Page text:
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Aprile 2008

E like Elections!

etching of Montecitorio by Giuseppe VasiIt’s time for general elections in Italy, but for those who learn Italian abroad or are in Italy for their studies it is not easy to understand the Italian electoral system, and I must say this is not very clear event for most of the Italian voters.

Speaking about the political system in our country the historian Paul Ginsborg says: “Under the precepts of the constitution no single part of the state, no institutional force, had a clear autonomous mandate to govern. Each instead – parliament, government, the president of the republic, the courts, the public administration, and so on – could constrain, in different ways and to different degrees, the powers of the other. Relations between different elements of the state were thus more horizontal then vertical, lacking in a clear hierarchy of command. Intended as a delicate system of checks and balances, the system rapidly revealed itself as the perpetrator of weak and ineffectual government.”

The Republican Constitution of 1948 turned Italy into a parliamentary democracy, which means that the parliament is the very core of the political system.

The Parlamento Italiano is divided into the two Houses: it is so a bicameral legislature with 945 elected members (parlamentari). The Chamber of Deputies, with 630 members (deputati). The Senate of the Republic has 315 members (senatori).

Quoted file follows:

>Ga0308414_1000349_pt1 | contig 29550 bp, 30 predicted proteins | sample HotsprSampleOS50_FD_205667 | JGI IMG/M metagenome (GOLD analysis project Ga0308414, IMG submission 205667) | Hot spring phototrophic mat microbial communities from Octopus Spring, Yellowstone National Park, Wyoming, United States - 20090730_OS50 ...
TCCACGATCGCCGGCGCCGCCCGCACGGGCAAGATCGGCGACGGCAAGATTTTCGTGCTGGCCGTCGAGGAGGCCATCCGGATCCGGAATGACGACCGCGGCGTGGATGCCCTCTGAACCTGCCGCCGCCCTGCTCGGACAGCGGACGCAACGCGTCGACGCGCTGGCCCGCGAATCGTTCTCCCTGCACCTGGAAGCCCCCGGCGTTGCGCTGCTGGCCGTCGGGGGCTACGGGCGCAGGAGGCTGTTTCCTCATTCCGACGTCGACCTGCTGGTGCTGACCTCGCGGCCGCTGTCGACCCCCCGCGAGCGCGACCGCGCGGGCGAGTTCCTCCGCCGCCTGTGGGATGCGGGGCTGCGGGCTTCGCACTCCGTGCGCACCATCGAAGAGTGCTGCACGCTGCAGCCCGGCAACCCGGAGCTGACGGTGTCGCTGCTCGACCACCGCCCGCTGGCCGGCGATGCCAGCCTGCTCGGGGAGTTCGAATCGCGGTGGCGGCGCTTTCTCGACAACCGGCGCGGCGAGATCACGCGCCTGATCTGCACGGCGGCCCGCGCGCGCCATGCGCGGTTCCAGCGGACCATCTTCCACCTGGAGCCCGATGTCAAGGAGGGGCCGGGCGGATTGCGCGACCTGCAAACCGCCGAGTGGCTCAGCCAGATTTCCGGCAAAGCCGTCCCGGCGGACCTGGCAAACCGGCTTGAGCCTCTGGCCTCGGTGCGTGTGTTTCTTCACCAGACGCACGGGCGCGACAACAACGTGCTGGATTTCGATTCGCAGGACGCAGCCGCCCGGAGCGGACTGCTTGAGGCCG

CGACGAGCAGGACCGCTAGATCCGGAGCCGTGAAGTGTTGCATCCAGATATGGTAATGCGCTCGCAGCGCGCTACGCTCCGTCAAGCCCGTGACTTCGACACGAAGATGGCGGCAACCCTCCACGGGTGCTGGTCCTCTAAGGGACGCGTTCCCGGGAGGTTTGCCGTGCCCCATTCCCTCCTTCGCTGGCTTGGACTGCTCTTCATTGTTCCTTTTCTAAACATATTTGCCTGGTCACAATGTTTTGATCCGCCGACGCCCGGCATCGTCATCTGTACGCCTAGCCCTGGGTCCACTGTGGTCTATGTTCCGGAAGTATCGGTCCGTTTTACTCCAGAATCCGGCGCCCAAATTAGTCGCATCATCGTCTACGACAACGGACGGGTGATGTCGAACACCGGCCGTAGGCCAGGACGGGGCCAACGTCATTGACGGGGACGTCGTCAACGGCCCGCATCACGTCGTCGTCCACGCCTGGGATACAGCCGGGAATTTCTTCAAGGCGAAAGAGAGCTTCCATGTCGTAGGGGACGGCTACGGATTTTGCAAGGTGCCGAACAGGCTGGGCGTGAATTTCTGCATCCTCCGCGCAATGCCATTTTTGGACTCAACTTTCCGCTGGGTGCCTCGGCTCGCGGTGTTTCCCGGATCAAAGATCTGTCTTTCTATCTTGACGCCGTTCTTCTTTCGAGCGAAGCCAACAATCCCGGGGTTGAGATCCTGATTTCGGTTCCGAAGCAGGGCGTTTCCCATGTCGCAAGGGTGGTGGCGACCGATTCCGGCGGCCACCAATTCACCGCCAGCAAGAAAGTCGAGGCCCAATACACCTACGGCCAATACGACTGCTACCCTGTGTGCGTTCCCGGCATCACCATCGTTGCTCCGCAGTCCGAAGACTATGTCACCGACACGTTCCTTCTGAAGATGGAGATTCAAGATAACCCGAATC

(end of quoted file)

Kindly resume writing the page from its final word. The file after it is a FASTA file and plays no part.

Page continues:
Members of both Houses are elected through a proportional system as well as through majority prize, which is only given to the coalition obtaining a relative majority: at national level for the Chamber, at regional level for the Senate. That is why the last coalition ruling the country had a strong majority in the Chamber and and a weak-one in the Senate (158 Senators supporting the government against 155 of the opposition).

Last January 3 senators withdrew from the coalition and the centre-left winged government lost confidence in the parliament. The prime minister Romano Prodi (“Presidente del Consiglio dei Ministri”) was thus bound to step down and the President of the Republic, had then to call for new general elections, which will take place on April 13th and 14th (yes 2 days for voting!). As you may have already noticed the Italian political and electoral system is quite different from those ones of other western democracies. A very particular aspect is that voters cannot state a preference for any given candidate, but they only must tick on the symbol of the party they want to support.

Italian citizens living permanently abroad can also vote in the nearest Italian Embassy or consulate.

Needless to say that most of the national and international press describes the Italian electoral system as flawed and unclear. If you wish to clarify the general aspects of it you may read this brief profile of Italy. If you also want to have an idea of the current political campaign you can refer here.

The picture shows an etching of Montecitorio Palace (since 1871 housing the Chamber of Deputies)  by Giuseppe Vasi.

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